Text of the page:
It was mid-June in 1981. I was standing in front of the Palace Theater, a 1,875 seat movie palace that was built in 1921. A line was forming quickly, and I was probably number 60. Down the mall on which the Palace stood, I saw my friends hurry towards the theater. The majority of the people lined up to see the first showing of “Raiders Of The Lost Ark” were young males between 18-24. My friends joined me and by the time the doors opened a line wove down the mall which numbered 1,600. The doors opened, we quickly grabbed medium popcorns, a medium Coke, and of course, I grabbed my box of Good and Plenty, which were a delicious candy snack and a projectile if the occasion afforded.
I sat down mid theater, which was the proper way to see an epic like this. Quickly the audience found its seat, the show was sold out. All 1,875 seats were sold. It looked like about 80 percent of the audience were young males. There was a buzz in the air and excited males chattered like gibbons. The lights lowered, the trailer was shown and we were about to have the wind sucked out of us as Harrison Ford tried to evade a giant stone ball. It was paradise.
The glory days were sitting in a Buick Country Estate Wagon, watching a Galaxina/Pom Pom Girls Double Bill. Wisecracks were intermixed with stale burgers and limp snack bar French fries. Waiting for the second movie to start while sitting on the side of your car, staring into a sky filled with stars and a field of steel encased passion pits was one of the best ways to spend a weekend night. The bugs would gather in front of the projection porthole and smoke enhanced shards of light filled the night sky.
Movie going had an intimacy and a passion back then that is hard to find now. It was an event, a happening, and a cherished form of needed entertainment.
When I turn my head now and look around at my fellow moviegoers, I see a couple of single fathers, three or four older couples, or a group of ladies out on an afternoon jaunt and that’s about it. What I do not see is any young males. The demographic which saw the rise of the blockbuster were for the most part absent. I was haunted by this. They do show up at a Marvel movie, but not with any regularity. The idea of movie going is foreign to these folks. This erosion of movie going I believe is a key element behind the struggles that the theaters are now facing.
As I type these weekly unrequited essays, I often hear my 18 year old son chatter wildly as he plays Call Of Duty, Fortnite, or League of Legends on his XBOX. I recognize this inane style of conversation. As I strained to listen, the memories of my male youth come rushing back in a torrent. The audience that consumed massive amounts of concessions, the fellow movie goers, the excitement, and the anticipation is now captured by a video game console. What was fascinating is that while they were playing the games, my son and his friend were singing “Cigarette Daydreams” by Cage The Elephant. Now if we did that during the showing of “Raiders” I would have been shown the door.
The people who produce these games have captured the arcane nature of Roger Corman, the exploitation of Samuel Z .Arkoff, and thrown in for good measure Crown International. The video games of today are the spiritual descendants of movies like “Dawn Of the Dead”, “Night Of the Comet”, “Death Race 2000”, and a personal favorite, “Chopping Mall”. That realization hit me across the head like a Louisville Slugger bat.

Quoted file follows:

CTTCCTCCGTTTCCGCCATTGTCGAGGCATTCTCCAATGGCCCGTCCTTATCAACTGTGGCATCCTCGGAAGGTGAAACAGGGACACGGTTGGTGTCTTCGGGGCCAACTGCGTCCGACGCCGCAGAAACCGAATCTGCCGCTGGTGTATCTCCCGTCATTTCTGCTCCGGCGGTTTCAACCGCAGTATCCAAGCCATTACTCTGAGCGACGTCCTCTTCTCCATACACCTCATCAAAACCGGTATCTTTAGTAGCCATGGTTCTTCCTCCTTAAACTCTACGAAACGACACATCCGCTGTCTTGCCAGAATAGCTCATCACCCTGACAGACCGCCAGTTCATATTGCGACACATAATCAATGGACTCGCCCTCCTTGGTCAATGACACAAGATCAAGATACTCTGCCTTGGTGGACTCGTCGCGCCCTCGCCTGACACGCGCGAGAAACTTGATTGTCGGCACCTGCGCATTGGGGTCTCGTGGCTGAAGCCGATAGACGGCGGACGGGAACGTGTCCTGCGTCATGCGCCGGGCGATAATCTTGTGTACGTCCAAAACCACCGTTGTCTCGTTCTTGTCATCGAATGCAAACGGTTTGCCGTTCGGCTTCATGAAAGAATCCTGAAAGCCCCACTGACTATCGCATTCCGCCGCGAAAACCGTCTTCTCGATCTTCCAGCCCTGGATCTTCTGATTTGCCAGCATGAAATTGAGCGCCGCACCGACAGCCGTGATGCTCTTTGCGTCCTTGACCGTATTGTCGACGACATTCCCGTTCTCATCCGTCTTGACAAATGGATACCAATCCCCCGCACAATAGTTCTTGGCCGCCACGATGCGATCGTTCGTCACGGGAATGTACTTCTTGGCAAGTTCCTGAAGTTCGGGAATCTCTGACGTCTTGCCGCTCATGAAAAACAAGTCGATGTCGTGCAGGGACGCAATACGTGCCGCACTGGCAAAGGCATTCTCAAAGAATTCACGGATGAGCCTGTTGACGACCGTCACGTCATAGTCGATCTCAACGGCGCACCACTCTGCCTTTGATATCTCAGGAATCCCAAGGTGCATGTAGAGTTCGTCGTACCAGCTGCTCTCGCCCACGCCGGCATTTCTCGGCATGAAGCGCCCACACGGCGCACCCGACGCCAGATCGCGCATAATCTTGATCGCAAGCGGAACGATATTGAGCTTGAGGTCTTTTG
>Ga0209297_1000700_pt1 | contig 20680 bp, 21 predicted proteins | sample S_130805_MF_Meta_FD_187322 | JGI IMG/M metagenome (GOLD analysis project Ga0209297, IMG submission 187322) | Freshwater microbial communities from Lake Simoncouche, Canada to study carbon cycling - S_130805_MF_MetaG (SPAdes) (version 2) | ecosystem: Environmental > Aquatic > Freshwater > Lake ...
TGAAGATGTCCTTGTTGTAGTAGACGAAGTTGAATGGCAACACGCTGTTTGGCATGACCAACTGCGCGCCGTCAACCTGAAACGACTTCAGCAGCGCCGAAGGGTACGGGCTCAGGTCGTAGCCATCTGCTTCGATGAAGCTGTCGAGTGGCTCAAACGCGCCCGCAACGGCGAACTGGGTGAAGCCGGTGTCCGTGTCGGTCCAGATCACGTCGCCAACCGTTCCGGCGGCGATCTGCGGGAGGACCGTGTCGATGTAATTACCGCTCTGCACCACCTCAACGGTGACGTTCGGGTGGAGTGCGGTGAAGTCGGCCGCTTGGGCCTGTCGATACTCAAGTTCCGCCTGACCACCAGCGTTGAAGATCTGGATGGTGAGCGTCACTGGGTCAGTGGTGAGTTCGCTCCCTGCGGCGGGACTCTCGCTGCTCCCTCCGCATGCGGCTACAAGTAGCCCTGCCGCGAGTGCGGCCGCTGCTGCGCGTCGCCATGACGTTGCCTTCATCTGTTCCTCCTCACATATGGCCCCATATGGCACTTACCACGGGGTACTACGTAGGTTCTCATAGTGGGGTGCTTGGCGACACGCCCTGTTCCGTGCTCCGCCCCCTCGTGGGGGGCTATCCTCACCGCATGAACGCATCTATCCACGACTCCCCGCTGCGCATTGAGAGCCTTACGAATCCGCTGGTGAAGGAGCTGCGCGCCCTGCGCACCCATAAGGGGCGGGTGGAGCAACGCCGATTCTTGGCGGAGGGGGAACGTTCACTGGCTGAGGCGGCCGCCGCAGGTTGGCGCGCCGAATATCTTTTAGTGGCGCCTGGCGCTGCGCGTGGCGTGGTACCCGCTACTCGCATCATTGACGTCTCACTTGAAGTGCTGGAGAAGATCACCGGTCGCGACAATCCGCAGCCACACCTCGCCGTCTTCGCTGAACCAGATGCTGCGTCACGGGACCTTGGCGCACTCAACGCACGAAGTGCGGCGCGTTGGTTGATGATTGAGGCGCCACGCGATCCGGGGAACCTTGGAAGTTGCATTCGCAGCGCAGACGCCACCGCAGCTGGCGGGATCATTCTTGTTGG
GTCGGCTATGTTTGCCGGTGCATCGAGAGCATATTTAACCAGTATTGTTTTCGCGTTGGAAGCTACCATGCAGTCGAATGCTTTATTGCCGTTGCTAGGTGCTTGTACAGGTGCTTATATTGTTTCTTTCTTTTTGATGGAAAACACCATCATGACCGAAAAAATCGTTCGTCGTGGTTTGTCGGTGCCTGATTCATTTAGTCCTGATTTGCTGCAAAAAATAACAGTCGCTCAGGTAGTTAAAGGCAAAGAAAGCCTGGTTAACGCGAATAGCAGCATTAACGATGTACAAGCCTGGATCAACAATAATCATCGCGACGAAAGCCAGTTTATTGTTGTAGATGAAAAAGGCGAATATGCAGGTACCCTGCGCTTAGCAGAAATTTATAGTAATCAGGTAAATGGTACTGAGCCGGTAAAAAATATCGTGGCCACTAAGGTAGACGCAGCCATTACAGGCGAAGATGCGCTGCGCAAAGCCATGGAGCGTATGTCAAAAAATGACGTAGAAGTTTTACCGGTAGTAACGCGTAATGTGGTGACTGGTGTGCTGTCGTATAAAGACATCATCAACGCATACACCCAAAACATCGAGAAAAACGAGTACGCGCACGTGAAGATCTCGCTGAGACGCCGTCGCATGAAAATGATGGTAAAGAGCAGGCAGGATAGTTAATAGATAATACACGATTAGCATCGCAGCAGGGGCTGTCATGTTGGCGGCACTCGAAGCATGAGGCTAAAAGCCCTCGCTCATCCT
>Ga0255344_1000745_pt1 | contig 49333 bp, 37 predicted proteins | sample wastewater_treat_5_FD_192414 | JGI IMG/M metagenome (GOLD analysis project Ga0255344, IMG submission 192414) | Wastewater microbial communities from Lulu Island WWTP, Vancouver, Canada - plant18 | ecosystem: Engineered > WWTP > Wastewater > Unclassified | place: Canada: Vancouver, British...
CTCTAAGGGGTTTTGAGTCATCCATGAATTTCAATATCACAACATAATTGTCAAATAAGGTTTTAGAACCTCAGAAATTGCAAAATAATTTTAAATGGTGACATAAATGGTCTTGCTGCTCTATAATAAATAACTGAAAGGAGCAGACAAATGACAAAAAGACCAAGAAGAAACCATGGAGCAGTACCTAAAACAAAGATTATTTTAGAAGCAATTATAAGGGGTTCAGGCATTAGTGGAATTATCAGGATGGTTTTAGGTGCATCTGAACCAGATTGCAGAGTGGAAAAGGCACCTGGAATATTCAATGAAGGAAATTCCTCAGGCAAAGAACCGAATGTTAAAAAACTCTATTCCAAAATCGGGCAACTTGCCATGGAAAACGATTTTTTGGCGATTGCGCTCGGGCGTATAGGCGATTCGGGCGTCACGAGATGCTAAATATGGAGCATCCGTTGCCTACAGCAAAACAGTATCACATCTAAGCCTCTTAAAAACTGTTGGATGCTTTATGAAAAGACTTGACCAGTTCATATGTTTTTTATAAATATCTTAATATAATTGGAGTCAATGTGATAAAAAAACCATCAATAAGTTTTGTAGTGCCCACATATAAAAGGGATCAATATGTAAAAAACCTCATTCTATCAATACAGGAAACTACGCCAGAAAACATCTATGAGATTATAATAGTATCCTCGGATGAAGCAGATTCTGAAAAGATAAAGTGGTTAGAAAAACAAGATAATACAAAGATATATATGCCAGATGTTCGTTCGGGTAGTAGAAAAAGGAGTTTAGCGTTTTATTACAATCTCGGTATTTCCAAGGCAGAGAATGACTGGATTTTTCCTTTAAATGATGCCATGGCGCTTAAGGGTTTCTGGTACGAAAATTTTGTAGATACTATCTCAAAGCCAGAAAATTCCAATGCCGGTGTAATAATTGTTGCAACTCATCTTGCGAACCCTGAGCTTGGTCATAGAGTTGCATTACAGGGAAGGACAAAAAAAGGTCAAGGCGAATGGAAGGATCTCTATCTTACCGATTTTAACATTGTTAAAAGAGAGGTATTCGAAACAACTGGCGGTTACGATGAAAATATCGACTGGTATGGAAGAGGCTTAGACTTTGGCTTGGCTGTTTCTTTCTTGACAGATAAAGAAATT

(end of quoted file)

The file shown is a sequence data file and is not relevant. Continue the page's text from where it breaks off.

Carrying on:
The sense of community which has been built up around video gaming has become huge. Today there are 2.7 billion gamers in the world. This year games will bring in $159.5 billion smackers. By 2023, $200 billion. The global box office for movies in 2019 was $42 billion, the less said about 2020 the better. I know when I ran a small test on the Boardwalk of Atlantic City, for every $5 these gamers spent on gameplay, they spent another $16 on concessions. We need to get this demographic back into the theaters.
While Hollywood plays cornhole with the theaters, and I am not talking about that game where you toss floppy bags into a board filled with holes, there is a giant community floating out in the digital ether who could enjoy a nice comfy theater in which to play. All while speed balling Mountain Dews, consuming yards of Red Vines, and the more intelligent ones eating buckets of Good and Plenty’s, nature’s most perfect candy.
We need to attract this demographic back by offering to support their favorite pastime, then we sell them mountains of concessions, then re-introduce them to the glory that is movies. Play a video game, see a movie about a Giant Pickle that nibbles on Cedar Rapids, play another video game, eat some more concessions then call it a day.
We need to include gaming in the product offerings put forward in theaters. We need to diversify and we desperately need to reconnect with this demographic. Right now most of their gaming is done at home or in dark little shops located in strip malls called Lan Centers. If a concerted effort to engage with gamers is made then we can begin to rebuild the theater-going base.
I have some ideas about where to start if anyone is interested.
Right now I am heading downstairs to force my son to watch “Pom Pom Girls”.